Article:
Network synthesis for high efficiency microwave power amplifier design is a topic with many more constraints imposed upon it than classical filter design. High efficiency designs mandate the correct termination of fundamental and harmonic impedances to generate current and voltage waveforms that have a minimum overlap. Classical network synthesis techniques such as filter prototypes and even advanced techniques such as real frequency synthesis typically only deal with a single frequency band. Add into the mix modulated signals, for which the baseband impedance is just as important, plus the practicalities of physically realizing component values, and the problem can quickly seem intractable.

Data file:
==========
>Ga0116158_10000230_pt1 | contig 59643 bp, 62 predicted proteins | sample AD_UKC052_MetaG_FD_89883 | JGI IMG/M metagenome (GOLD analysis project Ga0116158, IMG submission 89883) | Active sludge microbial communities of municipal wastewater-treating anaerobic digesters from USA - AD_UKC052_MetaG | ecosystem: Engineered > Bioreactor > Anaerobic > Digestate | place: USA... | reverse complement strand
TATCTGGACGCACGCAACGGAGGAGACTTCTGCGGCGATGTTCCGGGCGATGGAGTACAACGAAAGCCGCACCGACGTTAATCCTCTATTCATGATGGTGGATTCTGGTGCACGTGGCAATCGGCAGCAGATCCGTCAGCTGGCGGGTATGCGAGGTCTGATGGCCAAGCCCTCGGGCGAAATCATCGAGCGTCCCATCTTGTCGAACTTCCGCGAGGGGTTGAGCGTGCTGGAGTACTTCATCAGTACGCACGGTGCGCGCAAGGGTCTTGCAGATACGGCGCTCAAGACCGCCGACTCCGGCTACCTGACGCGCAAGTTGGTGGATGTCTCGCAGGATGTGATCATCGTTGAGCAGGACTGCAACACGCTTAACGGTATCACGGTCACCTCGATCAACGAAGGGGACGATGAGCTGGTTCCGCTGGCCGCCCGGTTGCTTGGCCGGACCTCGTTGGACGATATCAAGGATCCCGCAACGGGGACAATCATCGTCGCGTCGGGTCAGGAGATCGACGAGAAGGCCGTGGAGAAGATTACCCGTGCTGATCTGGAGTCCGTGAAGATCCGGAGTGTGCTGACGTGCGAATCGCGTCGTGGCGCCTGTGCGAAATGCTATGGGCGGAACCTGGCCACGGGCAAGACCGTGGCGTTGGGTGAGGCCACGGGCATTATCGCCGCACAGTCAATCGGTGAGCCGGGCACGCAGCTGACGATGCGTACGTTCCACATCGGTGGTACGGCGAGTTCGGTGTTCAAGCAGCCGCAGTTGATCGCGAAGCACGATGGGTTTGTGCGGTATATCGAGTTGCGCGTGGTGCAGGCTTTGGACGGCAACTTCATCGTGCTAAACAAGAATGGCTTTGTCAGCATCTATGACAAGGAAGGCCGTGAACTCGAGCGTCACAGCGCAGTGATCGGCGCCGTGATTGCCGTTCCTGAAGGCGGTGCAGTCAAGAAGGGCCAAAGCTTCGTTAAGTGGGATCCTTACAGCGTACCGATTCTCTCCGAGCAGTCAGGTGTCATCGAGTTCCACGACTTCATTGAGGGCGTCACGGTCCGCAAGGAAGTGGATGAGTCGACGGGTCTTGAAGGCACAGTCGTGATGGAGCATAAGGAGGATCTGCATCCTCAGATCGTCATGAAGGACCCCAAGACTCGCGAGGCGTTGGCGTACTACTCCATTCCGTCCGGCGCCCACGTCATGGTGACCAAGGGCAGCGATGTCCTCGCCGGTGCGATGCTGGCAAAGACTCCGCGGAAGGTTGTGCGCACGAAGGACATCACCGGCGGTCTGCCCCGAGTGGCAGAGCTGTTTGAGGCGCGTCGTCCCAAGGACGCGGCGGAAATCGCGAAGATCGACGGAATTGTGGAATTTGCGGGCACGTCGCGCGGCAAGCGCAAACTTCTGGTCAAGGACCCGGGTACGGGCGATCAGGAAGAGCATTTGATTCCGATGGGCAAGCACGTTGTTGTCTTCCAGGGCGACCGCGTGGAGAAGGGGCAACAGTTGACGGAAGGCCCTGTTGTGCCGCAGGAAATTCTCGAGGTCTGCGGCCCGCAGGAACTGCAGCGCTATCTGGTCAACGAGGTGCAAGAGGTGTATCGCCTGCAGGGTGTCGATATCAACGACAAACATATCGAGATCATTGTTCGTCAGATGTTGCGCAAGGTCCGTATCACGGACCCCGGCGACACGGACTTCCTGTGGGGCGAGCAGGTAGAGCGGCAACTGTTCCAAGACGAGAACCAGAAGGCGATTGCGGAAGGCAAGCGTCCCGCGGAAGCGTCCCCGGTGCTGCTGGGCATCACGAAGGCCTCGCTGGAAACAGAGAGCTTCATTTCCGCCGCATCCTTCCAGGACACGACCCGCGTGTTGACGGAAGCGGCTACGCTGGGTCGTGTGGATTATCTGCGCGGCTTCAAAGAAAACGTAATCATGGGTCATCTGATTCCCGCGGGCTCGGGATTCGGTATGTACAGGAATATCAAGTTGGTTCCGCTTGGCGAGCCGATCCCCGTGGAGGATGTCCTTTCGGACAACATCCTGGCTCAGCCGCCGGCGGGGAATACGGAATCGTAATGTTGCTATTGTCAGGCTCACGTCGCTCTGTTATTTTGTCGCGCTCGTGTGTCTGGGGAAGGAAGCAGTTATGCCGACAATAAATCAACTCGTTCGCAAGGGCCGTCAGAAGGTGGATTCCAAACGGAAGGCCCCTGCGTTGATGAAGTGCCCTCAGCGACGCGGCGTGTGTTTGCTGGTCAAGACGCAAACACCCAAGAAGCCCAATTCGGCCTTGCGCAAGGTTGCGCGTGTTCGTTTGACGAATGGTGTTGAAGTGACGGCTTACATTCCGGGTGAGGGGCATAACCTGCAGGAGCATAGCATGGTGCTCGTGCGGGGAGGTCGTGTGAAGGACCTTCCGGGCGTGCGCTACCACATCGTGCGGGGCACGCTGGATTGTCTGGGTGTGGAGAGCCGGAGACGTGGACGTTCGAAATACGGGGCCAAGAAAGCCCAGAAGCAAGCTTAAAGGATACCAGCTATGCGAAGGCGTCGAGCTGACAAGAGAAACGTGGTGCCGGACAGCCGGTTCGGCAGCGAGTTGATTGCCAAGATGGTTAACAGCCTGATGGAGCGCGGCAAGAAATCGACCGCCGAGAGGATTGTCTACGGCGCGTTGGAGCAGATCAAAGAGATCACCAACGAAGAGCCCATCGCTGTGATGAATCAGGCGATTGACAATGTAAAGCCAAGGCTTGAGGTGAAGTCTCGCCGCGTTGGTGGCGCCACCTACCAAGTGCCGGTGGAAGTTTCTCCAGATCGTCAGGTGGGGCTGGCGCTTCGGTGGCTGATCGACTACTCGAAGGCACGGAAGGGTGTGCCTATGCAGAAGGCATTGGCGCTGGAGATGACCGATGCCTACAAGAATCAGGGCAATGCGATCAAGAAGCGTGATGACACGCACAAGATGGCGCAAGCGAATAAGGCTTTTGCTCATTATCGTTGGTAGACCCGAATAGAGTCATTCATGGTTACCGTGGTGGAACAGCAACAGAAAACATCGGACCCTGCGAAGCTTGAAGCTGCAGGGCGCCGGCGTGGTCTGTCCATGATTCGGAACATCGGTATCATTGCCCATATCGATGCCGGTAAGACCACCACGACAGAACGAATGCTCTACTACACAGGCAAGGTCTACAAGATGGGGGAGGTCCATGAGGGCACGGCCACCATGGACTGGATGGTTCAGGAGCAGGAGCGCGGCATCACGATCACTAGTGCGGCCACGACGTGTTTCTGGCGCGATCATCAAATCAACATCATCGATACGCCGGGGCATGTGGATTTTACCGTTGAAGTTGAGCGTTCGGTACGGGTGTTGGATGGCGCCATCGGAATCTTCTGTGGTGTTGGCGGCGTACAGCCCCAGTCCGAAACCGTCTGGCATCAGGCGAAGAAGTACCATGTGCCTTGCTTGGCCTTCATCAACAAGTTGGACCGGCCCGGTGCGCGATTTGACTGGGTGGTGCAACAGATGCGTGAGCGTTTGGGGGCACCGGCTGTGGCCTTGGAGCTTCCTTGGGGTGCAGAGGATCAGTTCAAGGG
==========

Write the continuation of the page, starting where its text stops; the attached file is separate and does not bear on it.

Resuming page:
Continuous modes are one tool that the designer can utilize to trade flexibility in the impedance domain, for increases in the voltage waveform peak magnitude. This session aims to highlight how the continuous modes were developed from classical amplifier operating modes (class B, class F, inverse class F etc), and how they can assist the designer in achieving high efficiency over a very wide bandwidth. Some of the drawbacks of continuous mode operation will also be discussed.